What is the value of the ability to communicate?
There is of course no universal answer to this question, because it will depend on what is important to each particular person and family. Interestingly though, in 1995, a 31-year old woman underwent a routine biopsy at the Mayo Clinic in Jacksonville, Florida. During this procedure, a nerve was severed and the woman sustained permanent damage to her speech and swallowing abilities. A Florida jury decided that such a devastating disability was worth $4.8 million in compensation! The ability to communicate affects every aspect of our lives. For our children it is essential for learning and future success. Obviously not many of us have $5 million to spend on improving our children’s speaking, understanding, reading and writing. Many insurance plans only cover $300-$500 per year, so you will need to be prepared to cover the rest yourself.
So what would be reasonable to spend? To help you make the decision, here is a list of the costs of various products and services that people may need or want to purchase:
|Physiotherapist||$50-$60 for 15 minutes|
|Backhoe & Operator||$65-$150/hour|
|Dance lessons for 9 months||$1000|
|Swimming lessons for a year||$480|
|YMCA summer day camp for 8 weeks||$1500|
|Big screen television||$2000|
|1 week vacation in Mexico for 4||$3000+|
|Buying lunch 5 days/week for 48 weeks/year||$2000|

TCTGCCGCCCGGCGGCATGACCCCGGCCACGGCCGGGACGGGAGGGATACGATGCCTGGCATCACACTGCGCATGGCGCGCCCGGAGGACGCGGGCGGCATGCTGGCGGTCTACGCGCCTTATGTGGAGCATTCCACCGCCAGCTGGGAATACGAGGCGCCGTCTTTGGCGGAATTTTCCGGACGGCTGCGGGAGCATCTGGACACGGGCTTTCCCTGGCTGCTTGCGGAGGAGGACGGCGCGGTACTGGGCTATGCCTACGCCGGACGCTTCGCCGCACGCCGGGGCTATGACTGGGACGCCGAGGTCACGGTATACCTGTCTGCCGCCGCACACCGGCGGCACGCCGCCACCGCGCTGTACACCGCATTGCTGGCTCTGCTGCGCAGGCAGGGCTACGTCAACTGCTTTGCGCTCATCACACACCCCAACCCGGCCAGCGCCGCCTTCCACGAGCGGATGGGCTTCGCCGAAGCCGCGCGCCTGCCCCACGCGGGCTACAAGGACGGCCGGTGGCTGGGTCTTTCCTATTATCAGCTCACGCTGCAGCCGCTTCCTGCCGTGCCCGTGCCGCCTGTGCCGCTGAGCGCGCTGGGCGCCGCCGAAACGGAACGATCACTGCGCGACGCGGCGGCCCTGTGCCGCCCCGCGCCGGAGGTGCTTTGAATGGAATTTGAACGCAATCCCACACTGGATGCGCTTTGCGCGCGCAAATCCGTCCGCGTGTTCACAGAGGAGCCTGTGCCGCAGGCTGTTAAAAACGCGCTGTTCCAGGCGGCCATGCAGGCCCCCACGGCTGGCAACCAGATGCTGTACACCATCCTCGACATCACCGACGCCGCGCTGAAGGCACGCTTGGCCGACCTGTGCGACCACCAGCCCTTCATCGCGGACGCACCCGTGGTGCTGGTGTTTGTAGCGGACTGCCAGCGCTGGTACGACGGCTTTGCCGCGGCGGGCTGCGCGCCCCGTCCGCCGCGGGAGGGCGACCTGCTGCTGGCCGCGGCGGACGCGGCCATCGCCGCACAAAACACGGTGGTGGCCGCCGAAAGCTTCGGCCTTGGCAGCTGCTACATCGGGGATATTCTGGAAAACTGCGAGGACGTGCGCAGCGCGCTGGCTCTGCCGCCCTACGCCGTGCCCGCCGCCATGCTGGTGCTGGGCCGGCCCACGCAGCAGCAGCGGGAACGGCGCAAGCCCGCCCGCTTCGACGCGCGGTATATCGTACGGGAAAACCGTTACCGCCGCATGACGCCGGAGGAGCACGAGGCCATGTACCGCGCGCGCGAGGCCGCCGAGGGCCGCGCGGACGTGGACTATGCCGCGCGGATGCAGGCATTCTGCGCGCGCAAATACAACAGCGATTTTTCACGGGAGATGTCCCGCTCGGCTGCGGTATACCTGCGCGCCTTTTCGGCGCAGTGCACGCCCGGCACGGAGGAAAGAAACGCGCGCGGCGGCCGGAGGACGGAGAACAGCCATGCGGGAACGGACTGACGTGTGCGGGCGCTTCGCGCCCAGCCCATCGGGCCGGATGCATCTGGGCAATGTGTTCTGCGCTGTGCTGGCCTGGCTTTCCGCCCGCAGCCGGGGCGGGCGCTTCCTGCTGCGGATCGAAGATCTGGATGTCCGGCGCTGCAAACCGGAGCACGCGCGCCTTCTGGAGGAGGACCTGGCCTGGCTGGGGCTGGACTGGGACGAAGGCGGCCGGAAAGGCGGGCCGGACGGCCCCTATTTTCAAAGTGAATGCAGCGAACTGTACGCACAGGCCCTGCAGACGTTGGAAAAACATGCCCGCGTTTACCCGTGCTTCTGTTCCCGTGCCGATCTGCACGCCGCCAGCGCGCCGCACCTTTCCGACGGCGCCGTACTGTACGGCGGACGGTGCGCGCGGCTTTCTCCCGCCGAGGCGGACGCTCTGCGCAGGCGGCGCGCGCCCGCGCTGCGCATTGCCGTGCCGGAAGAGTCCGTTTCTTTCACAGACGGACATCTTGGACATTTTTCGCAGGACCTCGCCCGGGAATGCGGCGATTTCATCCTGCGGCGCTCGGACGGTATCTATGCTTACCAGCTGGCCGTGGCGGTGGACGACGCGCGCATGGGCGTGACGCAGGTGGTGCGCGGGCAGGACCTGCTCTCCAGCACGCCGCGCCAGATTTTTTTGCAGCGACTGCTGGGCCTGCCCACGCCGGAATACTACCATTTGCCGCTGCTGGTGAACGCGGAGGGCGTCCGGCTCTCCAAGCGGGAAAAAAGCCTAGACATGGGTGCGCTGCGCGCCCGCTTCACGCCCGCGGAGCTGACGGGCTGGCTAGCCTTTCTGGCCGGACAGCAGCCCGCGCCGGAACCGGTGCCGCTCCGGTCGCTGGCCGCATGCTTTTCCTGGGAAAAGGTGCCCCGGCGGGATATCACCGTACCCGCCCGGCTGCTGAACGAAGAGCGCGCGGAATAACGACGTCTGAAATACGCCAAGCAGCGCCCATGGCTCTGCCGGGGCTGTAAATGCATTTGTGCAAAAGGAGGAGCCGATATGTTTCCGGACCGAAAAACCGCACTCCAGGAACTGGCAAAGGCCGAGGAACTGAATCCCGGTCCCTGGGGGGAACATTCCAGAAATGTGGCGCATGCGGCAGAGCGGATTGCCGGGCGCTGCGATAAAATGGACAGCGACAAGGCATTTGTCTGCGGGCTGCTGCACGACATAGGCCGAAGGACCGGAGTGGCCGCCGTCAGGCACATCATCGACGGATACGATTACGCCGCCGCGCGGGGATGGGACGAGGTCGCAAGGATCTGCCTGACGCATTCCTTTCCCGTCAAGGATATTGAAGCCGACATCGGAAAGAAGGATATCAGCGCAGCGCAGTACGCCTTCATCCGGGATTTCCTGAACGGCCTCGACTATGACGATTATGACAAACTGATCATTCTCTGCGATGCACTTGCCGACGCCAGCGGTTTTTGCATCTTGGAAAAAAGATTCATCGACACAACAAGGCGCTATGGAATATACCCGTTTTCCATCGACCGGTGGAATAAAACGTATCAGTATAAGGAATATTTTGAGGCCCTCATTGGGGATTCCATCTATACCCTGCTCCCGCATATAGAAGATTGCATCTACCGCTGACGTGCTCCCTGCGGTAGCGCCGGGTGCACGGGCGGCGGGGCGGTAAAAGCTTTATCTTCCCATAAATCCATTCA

|Tim Horton’s coffee every day for a year||$700|
Some of these services/items last a lifetime, others only a few years or less. Deciding what to spend on speech-language therapy is always a personal decision.
Why do we charge what we charge?
The Ontario Association of Speech-Language Pathologists and Audiologists have recommended that Speech-Language Pathologists in private practice charge a rate of $190 per hour in order to make a comparable income to those working in the public sector.
Speech-language pathology services are actually priced well below that of many other professionals with comparable education (e.g., psychologists, optometrists, lawyers, accountants, management consultants, etc.).
Just like any business, I have to cover my costs which include:
- Equipment (e.g., computers and software, printers, fax machine, photocopier, telephones, etc.)
- Furniture (e.g., desks, chairs, filing cabinets, reception area, etc.)
- Tests and therapy materials (e.g., one test costs $500-$1400 and each test form costs $6)
- Property taxes / utilities
- Phone / fax / internet / email
- Office supplies (e.g., paper, toner cartridges, binders, scissors, post-it notes, etc.)
- Accounting / legal
- Mandatory licensing and association fees ($2,000 per year)
- Insurance (e.g., liability, office contents)
- Federal and provincial income taxes
- Advertising / promotion (e.g., pamphlets, signs, website, etc.)
- Professional development (e.g., conferences, workshops, books, etc.)
- Maintenance and repairs (e.g., office cleaning, fixing computers, replacing lights, etc.)
Also, Speech-Language Pathologists don’t bill 8 hours a day, 5 days a week, 52 weeks a year. Obviously we don’t bill anything on sick days, statutory holidays and vacation days. But even on work days, we usually only bill about half of the day, because there are many other things that need to be done:
- Preparation and documentation for assessment and therapy
- Returning telephone calls and emails
- Materials development
- Quality standards development, maintenance and evaluation
- Workload statistics / accounting
- Professional development / continuing education
- Student supervision
- Participation in association and college activities
I work hard to decrease my expenses so that I can pass on savings to my clients.